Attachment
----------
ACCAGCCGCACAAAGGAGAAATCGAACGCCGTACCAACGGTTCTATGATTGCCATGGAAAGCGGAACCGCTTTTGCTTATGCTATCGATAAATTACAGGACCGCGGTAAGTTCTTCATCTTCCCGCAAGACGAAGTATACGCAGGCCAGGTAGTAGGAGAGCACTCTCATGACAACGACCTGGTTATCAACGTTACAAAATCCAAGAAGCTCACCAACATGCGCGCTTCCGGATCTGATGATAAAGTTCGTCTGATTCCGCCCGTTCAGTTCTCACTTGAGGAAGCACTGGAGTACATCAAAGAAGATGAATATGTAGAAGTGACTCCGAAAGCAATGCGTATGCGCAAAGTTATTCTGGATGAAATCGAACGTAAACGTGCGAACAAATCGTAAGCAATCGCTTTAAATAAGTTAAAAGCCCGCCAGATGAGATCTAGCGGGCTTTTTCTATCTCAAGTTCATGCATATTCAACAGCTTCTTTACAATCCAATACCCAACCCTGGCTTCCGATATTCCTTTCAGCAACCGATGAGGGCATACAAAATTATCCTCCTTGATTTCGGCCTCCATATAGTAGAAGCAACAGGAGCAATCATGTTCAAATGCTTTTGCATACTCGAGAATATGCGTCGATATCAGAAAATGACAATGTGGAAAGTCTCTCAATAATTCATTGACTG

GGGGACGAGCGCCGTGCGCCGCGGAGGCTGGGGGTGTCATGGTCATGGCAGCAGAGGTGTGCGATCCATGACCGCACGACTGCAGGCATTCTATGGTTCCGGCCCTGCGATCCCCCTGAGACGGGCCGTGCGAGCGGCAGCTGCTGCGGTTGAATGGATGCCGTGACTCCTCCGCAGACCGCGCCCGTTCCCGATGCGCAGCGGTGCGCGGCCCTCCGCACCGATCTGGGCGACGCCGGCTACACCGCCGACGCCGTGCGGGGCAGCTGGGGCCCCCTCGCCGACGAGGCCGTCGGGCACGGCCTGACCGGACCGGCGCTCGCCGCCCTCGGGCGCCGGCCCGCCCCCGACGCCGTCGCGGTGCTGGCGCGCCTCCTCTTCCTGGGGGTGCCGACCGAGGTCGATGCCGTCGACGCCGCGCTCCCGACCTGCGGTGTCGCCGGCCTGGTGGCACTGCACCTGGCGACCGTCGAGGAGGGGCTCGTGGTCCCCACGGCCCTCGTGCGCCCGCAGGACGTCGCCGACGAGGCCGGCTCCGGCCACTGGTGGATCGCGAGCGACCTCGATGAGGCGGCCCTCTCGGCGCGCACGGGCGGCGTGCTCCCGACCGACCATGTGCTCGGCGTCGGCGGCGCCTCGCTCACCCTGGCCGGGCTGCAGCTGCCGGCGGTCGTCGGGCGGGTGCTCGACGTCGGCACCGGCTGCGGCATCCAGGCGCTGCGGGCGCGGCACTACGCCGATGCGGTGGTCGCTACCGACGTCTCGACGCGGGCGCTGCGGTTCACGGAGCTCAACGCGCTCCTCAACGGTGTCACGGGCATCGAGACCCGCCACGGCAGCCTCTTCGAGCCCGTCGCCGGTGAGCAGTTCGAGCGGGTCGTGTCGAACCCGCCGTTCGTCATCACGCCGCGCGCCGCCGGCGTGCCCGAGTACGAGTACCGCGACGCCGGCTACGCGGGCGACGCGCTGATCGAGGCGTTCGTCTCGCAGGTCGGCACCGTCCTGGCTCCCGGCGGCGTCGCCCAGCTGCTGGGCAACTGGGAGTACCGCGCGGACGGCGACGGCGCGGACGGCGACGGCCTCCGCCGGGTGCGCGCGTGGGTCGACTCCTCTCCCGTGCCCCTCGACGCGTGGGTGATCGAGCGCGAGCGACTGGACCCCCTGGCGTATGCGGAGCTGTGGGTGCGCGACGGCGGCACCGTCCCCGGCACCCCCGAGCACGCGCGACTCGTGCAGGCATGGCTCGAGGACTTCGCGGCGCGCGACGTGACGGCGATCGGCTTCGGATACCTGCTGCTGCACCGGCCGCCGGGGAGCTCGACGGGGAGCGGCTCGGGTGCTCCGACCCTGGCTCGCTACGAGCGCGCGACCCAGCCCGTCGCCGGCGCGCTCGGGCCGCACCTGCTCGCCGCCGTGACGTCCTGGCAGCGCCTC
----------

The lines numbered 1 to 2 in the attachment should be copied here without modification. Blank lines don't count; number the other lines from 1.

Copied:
ACCAGCCGCACAAAGGAGAAATCGAACGCCGTACCAACGGTTCTATGATTGCCATGGAAAGCGGAACCGCTTTTGCTTATGCTATCGATAAATTACAGGACCGCGGTAAGTTCTTCATCTTCCCGCAAGACGAAGTATACGCAGGCCAGGTAGTAGGAGAGCACTCTCATGACAACGACCTGGTTATCAACGTTACAAAATCCAAGAAGCTCACCAACATGCGCGCTTCCGGATCTGATGATAAAGTTCGTCTGATTCCGCCCGTTCAGTTCTCACTTGAGGAAGCACTGGAGTACATCAAAGAAGATGAATATGTAGAAGTGACTCCGAAAGCAATGCGTATGCGCAAAGTTATTCTGGATGAAATCGAACGTAAACGTGCGAACAAATCGTAAGCAATCGCTTTAAATAAGTTAAAAGCCCGCCAGATGAGATCTAGCGGGCTTTTTCTATCTCAAGTTCATGCATATTCAACAGCTTCTTTACAATCCAATACCCAACCCTGGCTTCCGATATTCCTTTCAGCAACCGATGAGGGCATACAAAATTATCCTCCTTGATTTCGGCCTCCATATAGTAGAAGCAACAGGAGCAATCATGTTCAAATGCTTTTGCATACTCGAGAATATGCGTCGATATCAGAAAATGACAATGTGGAAAGTCTCTCAATAATTCATTGACTG

GGGGACGAGCGCCGTGCGCCGCGGAGGCTGGGGGTGTCATGGTCATGGCAGCAGAGGTGTGCGATCCATGACCGCACGACTGCAGGCATTCTATGGTTCCGGCCCTGCGATCCCCCTGAGACGGGCCGTGCGAGCGGCAGCTGCTGCGGTTGAATGGATGCCGTGACTCCTCCGCAGACCGCGCCCGTTCCCGATGCGCAGCGGTGCGCGGCCCTCCGCACCGATCTGGGCGACGCCGGCTACACCGCCGACGCCGTGCGGGGCAGCTGGGGCCCCCTCGCCGACGAGGCCGTCGGGCACGGCCTGACCGGACCGGCGCTCGCCGCCCTCGGGCGCCGGCCCGCCCCCGACGCCGTCGCGGTGCTGGCGCGCCTCCTCTTCCTGGGGGTGCCGACCGAGGTCGATGCCGTCGACGCCGCGCTCCCGACCTGCGGTGTCGCCGGCCTGGTGGCACTGCACCTGGCGACCGTCGAGGAGGGGCTCGTGGTCCCCACGGCCCTCGTGCGCCCGCAGGACGTCGCCGACGAGGCCGGCTCCGGCCACTGGTGGATCGCGAGCGACCTCGATGAGGCGGCCCTCTCGGCGCGCACGGGCGGCGTGCTCCCGACCGACCATGTGCTCGGCGTCGGCGGCGCCTCGCTCACCCTGGCCGGGCTGCAGCTGCCGGCGGTCGTCGGGCGGGTGCTCGACGTCGGCACCGGCTGCGGCATCCAGGCGCTGCGGGCGCGGCACTACGCCGATGCGGTGGTCGCTACCGACGTCTCGACGCGGGCGCTGCGGTTCACGGAGCTCAACGCGCTCCTCAACGGTGTCACGGGCATCGAGACCCGCCACGGCAGCCTCTTCGAGCCCGTCGCCGGTGAGCAGTTCGAGCGGGTCGTGTCGAACCCGCCGTTCGTCATCACGCCGCGCGCCGCCGGCGTGCCCGAGTACGAGTACCGCGACGCCGGCTACGCGGGCGACGCGCTGATCGAGGCGTTCGTCTCGCAGGTCGGCACCGTCCTGGCTCCCGGCGGCGTCGCCCAGCTGCTGGGCAACTGGGAGTACCGCGCGGACGGCGACGGCGCGGACGGCGACGGCCTCCGCCGGGTGCGCGCGTGGGTCGACTCCTCTCCCGTGCCCCTCGACGCGTGGGTGATCGAGCGCGAGCGACTGGACCCCCTGGCGTATGCGGAGCTGTGGGTGCGCGACGGCGGCACCGTCCCCGGCACCCCCGAGCACGCGCGACTCGTGCAGGCATGGCTCGAGGACTTCGCGGCGCGCGACGTGACGGCGATCGGCTTCGGATACCTGCTGCTGCACCGGCCGCCGGGGAGCTCGACGGGGAGCGGCTCGGGTGCTCCGACCCTGGCTCGCTACGAGCGCGCGACCCAGCCCGTCGCCGGCGCGCTCGGGCCGCACCTGCTCGCCGCCGTGACGTCCTGGCAGCGCCTC